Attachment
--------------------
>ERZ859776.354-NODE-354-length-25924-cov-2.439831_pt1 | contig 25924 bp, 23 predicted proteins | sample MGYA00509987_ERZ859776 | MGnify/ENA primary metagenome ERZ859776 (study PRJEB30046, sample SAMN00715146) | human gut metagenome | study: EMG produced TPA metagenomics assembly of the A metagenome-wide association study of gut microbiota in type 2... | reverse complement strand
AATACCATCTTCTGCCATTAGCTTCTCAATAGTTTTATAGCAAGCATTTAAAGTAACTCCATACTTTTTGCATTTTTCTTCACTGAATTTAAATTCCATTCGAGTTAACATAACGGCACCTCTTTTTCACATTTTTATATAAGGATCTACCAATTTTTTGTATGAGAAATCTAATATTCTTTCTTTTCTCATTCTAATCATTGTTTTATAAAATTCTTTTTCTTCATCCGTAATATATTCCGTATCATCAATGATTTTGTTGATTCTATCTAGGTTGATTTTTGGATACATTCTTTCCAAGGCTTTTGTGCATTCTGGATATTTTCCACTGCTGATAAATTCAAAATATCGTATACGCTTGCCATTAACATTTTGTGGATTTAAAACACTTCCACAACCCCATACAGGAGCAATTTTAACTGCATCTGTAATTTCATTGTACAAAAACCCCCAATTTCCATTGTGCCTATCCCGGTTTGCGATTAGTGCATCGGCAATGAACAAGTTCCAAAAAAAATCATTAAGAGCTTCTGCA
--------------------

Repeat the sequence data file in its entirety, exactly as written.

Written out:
>ERZ859776.354-NODE-354-length-25924-cov-2.439831_pt1 | contig 25924 bp, 23 predicted proteins | sample MGYA00509987_ERZ859776 | MGnify/ENA primary metagenome ERZ859776 (study PRJEB30046, sample SAMN00715146) | human gut metagenome | study: EMG produced TPA metagenomics assembly of the A metagenome-wide association study of gut microbiota in type 2... | reverse complement strand
AATACCATCTTCTGCCATTAGCTTCTCAATAGTTTTATAGCAAGCATTTAAAGTAACTCCATACTTTTTGCATTTTTCTTCACTGAATTTAAATTCCATTCGAGTTAACATAACGGCACCTCTTTTTCACATTTTTATATAAGGATCTACCAATTTTTTGTATGAGAAATCTAATATTCTTTCTTTTCTCATTCTAATCATTGTTTTATAAAATTCTTTTTCTTCATCCGTAATATATTCCGTATCATCAATGATTTTGTTGATTCTATCTAGGTTGATTTTTGGATACATTCTTTCCAAGGCTTTTGTGCATTCTGGATATTTTCCACTGCTGATAAATTCAAAATATCGTATACGCTTGCCATTAACATTTTGTGGATTTAAAACACTTCCACAACCCCATACAGGAGCAATTTTAACTGCATCTGTAATTTCATTGTACAAAAACCCCCAATTTCCATTGTGCCTATCCCGGTTTGCGATTAGTGCATCGGCAATGAACAAGTTCCAAAAAAAATCATTAAGAGCTTCTGCA